- "I know the secrets of the earth and the mysteries of the air; I know the key to the minds of women. (Patently all lies. Especially the last bit.) What do you wish? Speak."
- —Bartimaeus to Ptolemy, with an aside to the reader[src]
Bartimaeus of Uruk is an ancient djinni of the fourth level. He has had many well known masters and although not the most powerful of djinn, Bartimaeus has survived for millennia largely due to his quick wit, resourcefulness, guile and a fair amount of luck - however he is referred to in Trismegistus' Manual as having "great ingenuity" and "no little power", and also as being "dangerous".
Despite Bartimaeus' assertion that spirits do not develop strong ties of friendship or loathing because of continually changing alleigances, Bartimaeus has been shown to show a continual grudge towards the djinn Faquarl, who himself has, on numerous occasions, tried to kill Bartimaeus. Bartimaeus' witty personality often puts him at odds with other djinn.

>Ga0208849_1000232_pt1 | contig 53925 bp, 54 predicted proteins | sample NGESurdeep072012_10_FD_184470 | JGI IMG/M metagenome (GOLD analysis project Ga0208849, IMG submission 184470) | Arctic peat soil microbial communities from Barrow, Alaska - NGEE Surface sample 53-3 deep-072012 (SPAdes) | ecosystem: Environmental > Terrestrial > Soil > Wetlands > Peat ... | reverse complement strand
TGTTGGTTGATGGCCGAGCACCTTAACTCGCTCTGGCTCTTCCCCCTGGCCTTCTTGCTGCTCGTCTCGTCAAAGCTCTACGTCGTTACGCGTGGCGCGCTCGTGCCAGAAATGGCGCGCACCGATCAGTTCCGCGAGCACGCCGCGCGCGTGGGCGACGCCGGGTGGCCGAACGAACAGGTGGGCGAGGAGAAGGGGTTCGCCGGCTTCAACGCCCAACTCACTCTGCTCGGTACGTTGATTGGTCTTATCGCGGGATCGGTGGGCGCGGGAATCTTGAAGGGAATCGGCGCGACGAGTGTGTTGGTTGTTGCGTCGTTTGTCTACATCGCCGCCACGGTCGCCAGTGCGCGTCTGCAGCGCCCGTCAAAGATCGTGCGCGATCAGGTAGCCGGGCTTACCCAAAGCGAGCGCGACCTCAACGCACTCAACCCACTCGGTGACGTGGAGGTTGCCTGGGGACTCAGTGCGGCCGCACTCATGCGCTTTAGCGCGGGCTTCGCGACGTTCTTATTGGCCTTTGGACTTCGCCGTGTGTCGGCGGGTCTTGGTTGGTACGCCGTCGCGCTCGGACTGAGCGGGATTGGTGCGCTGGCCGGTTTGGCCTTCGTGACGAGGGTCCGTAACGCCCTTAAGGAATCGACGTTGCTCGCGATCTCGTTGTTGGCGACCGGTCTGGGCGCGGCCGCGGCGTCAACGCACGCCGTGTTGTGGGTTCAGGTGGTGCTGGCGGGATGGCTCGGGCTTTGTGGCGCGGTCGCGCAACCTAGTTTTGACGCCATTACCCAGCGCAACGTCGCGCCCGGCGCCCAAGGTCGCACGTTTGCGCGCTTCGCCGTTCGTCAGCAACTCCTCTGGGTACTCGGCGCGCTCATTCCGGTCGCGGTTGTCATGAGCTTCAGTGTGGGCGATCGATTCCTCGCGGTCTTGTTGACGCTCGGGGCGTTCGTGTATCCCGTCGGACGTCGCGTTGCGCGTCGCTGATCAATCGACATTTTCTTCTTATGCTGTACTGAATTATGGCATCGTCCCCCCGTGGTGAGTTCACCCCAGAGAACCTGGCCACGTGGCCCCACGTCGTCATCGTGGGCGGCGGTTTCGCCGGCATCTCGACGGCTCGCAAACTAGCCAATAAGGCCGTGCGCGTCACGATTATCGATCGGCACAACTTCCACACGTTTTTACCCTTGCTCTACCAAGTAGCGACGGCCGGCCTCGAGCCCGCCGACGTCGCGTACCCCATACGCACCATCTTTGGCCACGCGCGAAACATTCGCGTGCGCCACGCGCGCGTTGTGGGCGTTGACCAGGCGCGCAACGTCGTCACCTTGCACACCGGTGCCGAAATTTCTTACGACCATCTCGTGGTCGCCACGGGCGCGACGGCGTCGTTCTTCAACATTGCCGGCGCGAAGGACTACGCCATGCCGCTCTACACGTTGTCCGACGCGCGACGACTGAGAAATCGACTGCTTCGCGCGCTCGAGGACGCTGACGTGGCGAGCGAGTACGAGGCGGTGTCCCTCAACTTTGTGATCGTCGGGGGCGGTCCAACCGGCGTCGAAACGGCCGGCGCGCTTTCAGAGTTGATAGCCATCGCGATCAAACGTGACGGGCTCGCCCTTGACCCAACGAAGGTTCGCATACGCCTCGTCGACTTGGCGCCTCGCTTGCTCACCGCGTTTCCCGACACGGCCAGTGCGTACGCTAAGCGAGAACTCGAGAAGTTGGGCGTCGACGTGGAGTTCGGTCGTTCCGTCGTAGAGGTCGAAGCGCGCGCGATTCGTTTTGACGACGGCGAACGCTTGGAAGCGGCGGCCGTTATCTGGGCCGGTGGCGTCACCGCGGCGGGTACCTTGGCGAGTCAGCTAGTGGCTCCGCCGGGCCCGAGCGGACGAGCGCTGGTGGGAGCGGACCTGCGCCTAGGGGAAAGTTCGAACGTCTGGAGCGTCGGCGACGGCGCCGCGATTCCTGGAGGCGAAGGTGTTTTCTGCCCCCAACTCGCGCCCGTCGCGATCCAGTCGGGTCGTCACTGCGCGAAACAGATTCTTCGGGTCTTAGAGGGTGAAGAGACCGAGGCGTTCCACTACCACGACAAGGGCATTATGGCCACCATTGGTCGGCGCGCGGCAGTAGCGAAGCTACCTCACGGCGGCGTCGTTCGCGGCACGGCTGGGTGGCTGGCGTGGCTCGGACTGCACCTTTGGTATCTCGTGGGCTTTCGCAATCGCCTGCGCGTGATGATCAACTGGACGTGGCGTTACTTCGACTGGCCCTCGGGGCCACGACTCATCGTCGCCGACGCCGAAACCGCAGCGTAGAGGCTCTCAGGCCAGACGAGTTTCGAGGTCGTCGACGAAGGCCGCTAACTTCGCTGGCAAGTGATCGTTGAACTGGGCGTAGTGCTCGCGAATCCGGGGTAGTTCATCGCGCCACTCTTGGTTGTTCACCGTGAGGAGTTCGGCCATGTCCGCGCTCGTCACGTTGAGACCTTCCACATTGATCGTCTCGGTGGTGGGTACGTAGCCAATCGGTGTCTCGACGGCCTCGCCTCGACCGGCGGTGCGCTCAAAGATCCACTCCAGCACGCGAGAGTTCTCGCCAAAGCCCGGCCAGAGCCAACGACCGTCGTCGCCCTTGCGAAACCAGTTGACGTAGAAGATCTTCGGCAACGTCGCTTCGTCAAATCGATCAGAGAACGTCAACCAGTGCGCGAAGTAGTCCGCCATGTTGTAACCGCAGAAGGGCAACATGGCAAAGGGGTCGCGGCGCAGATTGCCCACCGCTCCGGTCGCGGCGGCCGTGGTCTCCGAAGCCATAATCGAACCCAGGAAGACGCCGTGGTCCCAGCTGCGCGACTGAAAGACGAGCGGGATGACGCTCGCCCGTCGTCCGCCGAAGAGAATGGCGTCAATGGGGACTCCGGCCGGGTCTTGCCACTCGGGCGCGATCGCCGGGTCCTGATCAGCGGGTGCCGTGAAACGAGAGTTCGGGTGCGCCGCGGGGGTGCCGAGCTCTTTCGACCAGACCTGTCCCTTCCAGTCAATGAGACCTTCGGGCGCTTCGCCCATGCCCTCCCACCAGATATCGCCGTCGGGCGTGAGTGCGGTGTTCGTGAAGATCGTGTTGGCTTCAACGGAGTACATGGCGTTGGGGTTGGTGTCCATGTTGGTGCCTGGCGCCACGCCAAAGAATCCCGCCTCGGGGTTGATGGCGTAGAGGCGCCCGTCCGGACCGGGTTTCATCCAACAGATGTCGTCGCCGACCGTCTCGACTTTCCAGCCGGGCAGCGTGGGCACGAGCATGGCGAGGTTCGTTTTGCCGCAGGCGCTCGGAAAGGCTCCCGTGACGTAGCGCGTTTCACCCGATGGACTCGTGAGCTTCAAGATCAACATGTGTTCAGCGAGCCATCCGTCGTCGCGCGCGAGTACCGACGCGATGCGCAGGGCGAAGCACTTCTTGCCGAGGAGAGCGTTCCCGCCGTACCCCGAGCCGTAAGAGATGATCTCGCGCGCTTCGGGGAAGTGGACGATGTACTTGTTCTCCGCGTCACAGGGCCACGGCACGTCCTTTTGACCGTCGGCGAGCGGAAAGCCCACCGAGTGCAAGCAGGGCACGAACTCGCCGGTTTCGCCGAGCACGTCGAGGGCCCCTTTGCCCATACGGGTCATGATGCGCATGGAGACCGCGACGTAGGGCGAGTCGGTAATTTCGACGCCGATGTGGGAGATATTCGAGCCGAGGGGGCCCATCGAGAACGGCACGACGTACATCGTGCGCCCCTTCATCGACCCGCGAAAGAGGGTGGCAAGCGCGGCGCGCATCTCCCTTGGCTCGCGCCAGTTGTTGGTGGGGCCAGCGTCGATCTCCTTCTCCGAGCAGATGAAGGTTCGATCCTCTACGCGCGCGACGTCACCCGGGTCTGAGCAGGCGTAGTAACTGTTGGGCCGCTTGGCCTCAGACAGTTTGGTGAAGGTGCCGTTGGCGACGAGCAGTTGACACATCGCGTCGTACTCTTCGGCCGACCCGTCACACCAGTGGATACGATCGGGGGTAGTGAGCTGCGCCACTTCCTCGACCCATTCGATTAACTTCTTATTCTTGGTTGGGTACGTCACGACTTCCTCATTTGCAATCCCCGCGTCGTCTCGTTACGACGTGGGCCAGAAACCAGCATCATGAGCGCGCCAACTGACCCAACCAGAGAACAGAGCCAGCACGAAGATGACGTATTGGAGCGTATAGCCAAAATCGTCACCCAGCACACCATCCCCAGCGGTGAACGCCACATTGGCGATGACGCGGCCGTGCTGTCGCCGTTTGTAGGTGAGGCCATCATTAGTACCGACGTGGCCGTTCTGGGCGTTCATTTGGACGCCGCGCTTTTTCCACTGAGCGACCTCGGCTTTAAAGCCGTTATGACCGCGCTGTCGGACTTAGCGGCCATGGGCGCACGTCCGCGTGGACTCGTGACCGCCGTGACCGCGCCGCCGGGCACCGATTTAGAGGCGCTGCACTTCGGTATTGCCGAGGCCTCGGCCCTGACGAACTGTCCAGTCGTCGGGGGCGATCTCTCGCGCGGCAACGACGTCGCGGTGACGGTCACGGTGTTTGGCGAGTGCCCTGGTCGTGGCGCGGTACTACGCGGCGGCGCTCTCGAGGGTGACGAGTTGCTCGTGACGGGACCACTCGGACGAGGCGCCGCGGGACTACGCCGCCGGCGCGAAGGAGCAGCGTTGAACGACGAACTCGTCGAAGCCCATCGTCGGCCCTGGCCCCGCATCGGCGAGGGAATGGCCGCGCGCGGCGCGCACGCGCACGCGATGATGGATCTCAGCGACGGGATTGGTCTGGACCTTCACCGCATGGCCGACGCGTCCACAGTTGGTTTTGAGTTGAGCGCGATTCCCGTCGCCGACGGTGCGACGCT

Bartimaeus is an intelligent djinni, who, although he is quite wry and witty, often lapses into sarcasm and is very cynical at times, largely as a result of millennia of servitude to magicians which has built up his skepticism. Compared to other spirits, he is very likable and has no interest in harming ordinary humans like magicians or commoners. Bartimaeus rarely loses his temper, but when first queried by Kitty about Ptolemy, he becomes enraged and fearsome for a very short period of time.
Though he talks about misfortunes met by previous masters, and cruel deeds which he has carried out, Bartimaeus states that he has nothing in particular against commoners, displaying a side of him that is slightly sympathetic to humans. He is also shown to be loyal to those with whom he feels he shares a mutual trust and respect though most of his situations generally involve him working out of self-interest. Bartimaeus will, where possible, exaggerate the extent of his achievements; if one were to believe everything he says, one would come to believe that he had been a major and integral player in a decent amount of human history.